Second, the Prime Minister is unlikely to concede much to the protestors because this would go against the brand he has constructed around himself. Modi built his popularity around the idea that he is a strong leader capable of taking harsh and bold decisions, even when unpopular with some segments of Indian society.
Even symbolic concessions in this instance would compromise this image of a tough, no-nonsense leader who gets things done – a perception that has underpinned his consistently high popularity.
In short, although the protests may continue for a while more, we can expect the government to remain firm on in its policy decision.
Despite this, these protests could still create considerable repercussions for India.
First, India’s international image – which to a large extent is built around it being the largest democracy in the world and a nation founded on secular principles – is being compromised.
The images of police brutality, particularly against the Muslim community, made it to the front pages of the world’s leading newspapers, denting India’s international standing.
Second, and more seriously, the amended Citizenship Act is only the most recent episode in a series of actions by the BJP aimed at marginalising the Muslim community in India.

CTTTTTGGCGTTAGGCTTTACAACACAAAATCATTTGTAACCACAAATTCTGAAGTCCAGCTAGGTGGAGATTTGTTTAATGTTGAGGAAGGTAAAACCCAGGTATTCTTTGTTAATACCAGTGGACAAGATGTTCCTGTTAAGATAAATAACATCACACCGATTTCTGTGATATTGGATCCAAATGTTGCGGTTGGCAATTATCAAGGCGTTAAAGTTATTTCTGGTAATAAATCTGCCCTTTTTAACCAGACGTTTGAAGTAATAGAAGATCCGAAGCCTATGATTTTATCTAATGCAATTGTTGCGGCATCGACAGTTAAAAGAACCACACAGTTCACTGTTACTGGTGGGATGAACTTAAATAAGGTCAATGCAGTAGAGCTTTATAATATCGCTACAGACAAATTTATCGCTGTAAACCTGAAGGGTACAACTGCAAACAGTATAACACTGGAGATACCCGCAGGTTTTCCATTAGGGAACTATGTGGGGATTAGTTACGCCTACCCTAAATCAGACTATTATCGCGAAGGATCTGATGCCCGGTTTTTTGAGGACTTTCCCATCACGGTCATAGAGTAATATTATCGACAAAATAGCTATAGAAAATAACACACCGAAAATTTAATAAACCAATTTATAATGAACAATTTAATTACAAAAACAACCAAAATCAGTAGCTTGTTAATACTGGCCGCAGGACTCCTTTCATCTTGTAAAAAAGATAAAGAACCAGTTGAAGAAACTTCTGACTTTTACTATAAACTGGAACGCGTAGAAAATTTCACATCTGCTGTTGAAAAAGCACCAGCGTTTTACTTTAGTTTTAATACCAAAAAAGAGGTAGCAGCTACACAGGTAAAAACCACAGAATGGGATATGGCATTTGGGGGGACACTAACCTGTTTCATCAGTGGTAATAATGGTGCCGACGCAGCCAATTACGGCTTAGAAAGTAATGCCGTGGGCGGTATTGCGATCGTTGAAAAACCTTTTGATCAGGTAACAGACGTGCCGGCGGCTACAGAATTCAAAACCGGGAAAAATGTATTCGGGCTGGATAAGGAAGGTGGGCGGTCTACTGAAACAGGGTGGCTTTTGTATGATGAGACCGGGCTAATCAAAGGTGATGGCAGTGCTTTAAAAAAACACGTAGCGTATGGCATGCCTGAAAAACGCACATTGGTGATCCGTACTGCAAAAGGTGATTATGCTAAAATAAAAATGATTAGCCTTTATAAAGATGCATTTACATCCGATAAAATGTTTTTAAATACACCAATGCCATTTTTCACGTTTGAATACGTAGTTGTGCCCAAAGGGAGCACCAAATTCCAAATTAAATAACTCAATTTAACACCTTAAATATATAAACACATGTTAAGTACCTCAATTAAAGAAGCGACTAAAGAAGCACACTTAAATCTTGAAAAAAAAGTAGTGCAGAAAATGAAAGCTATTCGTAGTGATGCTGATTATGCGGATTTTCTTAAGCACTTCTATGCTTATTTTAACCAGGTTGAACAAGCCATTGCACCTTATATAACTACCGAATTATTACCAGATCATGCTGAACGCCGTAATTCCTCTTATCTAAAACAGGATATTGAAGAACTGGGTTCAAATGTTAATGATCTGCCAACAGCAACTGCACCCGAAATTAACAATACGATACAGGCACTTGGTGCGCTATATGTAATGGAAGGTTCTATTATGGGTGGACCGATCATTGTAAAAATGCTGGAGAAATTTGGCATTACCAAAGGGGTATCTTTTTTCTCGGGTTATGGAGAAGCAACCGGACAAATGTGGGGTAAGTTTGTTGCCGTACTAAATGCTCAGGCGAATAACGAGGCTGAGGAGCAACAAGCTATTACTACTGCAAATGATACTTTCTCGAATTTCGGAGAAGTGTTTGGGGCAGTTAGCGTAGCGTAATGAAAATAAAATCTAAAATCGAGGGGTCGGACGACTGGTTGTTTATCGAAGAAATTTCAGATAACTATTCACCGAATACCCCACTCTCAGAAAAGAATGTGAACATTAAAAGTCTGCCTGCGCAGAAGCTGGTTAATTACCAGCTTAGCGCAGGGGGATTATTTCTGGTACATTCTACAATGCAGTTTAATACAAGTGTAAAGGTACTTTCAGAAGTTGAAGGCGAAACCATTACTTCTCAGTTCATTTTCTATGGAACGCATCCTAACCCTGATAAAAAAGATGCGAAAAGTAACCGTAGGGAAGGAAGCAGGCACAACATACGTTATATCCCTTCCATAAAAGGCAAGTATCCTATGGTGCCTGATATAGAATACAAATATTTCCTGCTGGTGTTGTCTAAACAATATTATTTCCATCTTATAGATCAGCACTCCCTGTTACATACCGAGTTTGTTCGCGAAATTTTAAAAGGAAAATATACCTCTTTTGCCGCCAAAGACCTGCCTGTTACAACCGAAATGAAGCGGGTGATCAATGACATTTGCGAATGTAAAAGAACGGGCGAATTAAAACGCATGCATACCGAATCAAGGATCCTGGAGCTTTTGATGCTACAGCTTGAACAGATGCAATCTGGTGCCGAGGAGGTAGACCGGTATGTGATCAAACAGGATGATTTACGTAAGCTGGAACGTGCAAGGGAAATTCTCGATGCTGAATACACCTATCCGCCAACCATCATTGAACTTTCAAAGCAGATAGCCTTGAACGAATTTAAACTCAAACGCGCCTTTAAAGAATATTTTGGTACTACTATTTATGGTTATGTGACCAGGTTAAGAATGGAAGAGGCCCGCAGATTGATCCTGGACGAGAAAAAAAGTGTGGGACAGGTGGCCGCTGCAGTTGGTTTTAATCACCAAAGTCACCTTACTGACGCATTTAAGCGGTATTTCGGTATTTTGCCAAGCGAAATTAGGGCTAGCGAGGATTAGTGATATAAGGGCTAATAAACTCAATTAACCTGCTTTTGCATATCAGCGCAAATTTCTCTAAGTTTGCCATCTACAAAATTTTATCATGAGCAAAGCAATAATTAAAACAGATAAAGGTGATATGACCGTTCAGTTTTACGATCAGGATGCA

So far, a mixture of fear and resignation have dulled an expression of resentment from the Muslim community, but the ongoing protests could fuel a more intensive animosity and trigger a militant response.
Third, though the law has been enacted, several Indian states have promised not to implement it.
This might have severe repercussions on the country’s federal structure, which is already under severe stress.
As the Indian government relies on states for policy implementation, a further deterioration of centre-state relations could reach a breaking point and have knock-on consequences for other policy areas, paralysing the Indian government bureaucracy.
This is not something that India can afford, when the economy has slowed down dramatically and unemployment remains high.
Dr Diego Maiorano is a Visiting Research Fellow at the Institute of South Asian Studies (ISAS) at the National University of Singapore.